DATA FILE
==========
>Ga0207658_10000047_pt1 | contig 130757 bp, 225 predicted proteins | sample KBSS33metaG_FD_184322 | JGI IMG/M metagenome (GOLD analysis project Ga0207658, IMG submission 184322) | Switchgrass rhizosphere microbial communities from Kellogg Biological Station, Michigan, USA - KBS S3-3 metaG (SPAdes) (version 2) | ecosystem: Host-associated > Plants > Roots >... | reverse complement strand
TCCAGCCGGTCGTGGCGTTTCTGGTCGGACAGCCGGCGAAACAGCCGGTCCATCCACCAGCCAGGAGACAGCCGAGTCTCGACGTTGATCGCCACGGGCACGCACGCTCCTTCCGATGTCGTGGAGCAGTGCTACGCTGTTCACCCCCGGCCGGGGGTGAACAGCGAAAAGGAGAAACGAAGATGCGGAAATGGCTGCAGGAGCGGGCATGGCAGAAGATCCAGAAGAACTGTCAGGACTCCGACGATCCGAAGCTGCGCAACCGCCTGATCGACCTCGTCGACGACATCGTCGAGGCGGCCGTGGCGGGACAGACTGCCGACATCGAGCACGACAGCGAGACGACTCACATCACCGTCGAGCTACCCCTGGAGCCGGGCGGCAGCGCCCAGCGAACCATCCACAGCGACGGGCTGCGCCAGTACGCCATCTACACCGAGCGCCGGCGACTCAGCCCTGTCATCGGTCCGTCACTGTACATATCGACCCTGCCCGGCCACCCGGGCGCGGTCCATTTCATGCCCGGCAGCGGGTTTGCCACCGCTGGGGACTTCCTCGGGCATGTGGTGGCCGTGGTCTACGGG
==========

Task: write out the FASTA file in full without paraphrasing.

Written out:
>Ga0207658_10000047_pt1 | contig 130757 bp, 225 predicted proteins | sample KBSS33metaG_FD_184322 | JGI IMG/M metagenome (GOLD analysis project Ga0207658, IMG submission 184322) | Switchgrass rhizosphere microbial communities from Kellogg Biological Station, Michigan, USA - KBS S3-3 metaG (SPAdes) (version 2) | ecosystem: Host-associated > Plants > Roots >... | reverse complement strand
TCCAGCCGGTCGTGGCGTTTCTGGTCGGACAGCCGGCGAAACAGCCGGTCCATCCACCAGCCAGGAGACAGCCGAGTCTCGACGTTGATCGCCACGGGCACGCACGCTCCTTCCGATGTCGTGGAGCAGTGCTACGCTGTTCACCCCCGGCCGGGGGTGAACAGCGAAAAGGAGAAACGAAGATGCGGAAATGGCTGCAGGAGCGGGCATGGCAGAAGATCCAGAAGAACTGTCAGGACTCCGACGATCCGAAGCTGCGCAACCGCCTGATCGACCTCGTCGACGACATCGTCGAGGCGGCCGTGGCGGGACAGACTGCCGACATCGAGCACGACAGCGAGACGACTCACATCACCGTCGAGCTACCCCTGGAGCCGGGCGGCAGCGCCCAGCGAACCATCCACAGCGACGGGCTGCGCCAGTACGCCATCTACACCGAGCGCCGGCGACTCAGCCCTGTCATCGGTCCGTCACTGTACATATCGACCCTGCCCGGCCACCCGGGCGCGGTCCATTTCATGCCCGGCAGCGGGTTTGCCACCGCTGGGGACTTCCTCGGGCATGTGGTGGCCGTGGTCTACGGG